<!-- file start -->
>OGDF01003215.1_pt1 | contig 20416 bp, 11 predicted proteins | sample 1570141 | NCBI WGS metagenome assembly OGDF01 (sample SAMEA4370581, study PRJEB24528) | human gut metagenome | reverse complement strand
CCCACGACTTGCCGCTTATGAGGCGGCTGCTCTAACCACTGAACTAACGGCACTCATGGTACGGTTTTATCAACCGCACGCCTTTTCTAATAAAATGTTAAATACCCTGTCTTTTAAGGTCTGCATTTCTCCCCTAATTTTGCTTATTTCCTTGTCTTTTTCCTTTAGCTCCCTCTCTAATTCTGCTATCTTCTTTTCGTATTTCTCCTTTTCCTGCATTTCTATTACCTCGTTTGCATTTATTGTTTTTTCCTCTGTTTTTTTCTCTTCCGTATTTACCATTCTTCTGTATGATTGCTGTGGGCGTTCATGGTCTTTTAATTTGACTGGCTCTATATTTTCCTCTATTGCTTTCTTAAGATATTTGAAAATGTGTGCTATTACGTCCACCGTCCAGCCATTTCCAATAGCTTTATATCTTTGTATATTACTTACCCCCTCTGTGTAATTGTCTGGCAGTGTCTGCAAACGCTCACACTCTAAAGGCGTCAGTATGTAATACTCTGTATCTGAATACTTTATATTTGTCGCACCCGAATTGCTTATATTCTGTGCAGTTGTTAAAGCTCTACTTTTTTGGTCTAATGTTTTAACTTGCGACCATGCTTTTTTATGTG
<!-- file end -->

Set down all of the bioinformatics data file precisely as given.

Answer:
>OGDF01003215.1_pt1 | contig 20416 bp, 11 predicted proteins | sample 1570141 | NCBI WGS metagenome assembly OGDF01 (sample SAMEA4370581, study PRJEB24528) | human gut metagenome | reverse complement strand
CCCACGACTTGCCGCTTATGAGGCGGCTGCTCTAACCACTGAACTAACGGCACTCATGGTACGGTTTTATCAACCGCACGCCTTTTCTAATAAAATGTTAAATACCCTGTCTTTTAAGGTCTGCATTTCTCCCCTAATTTTGCTTATTTCCTTGTCTTTTTCCTTTAGCTCCCTCTCTAATTCTGCTATCTTCTTTTCGTATTTCTCCTTTTCCTGCATTTCTATTACCTCGTTTGCATTTATTGTTTTTTCCTCTGTTTTTTTCTCTTCCGTATTTACCATTCTTCTGTATGATTGCTGTGGGCGTTCATGGTCTTTTAATTTGACTGGCTCTATATTTTCCTCTATTGCTTTCTTAAGATATTTGAAAATGTGTGCTATTACGTCCACCGTCCAGCCATTTCCAATAGCTTTATATCTTTGTATATTACTTACCCCCTCTGTGTAATTGTCTGGCAGTGTCTGCAAACGCTCACACTCTAAAGGCGTCAGTATGTAATACTCTGTATCTGAATACTTTATATTTGTCGCACCCGAATTGCTTATATTCTGTGCAGTTGTTAAAGCTCTACTTTTTTGGTCTAATGTTTTAACTTGCGACCATGCTTTTTTATGTG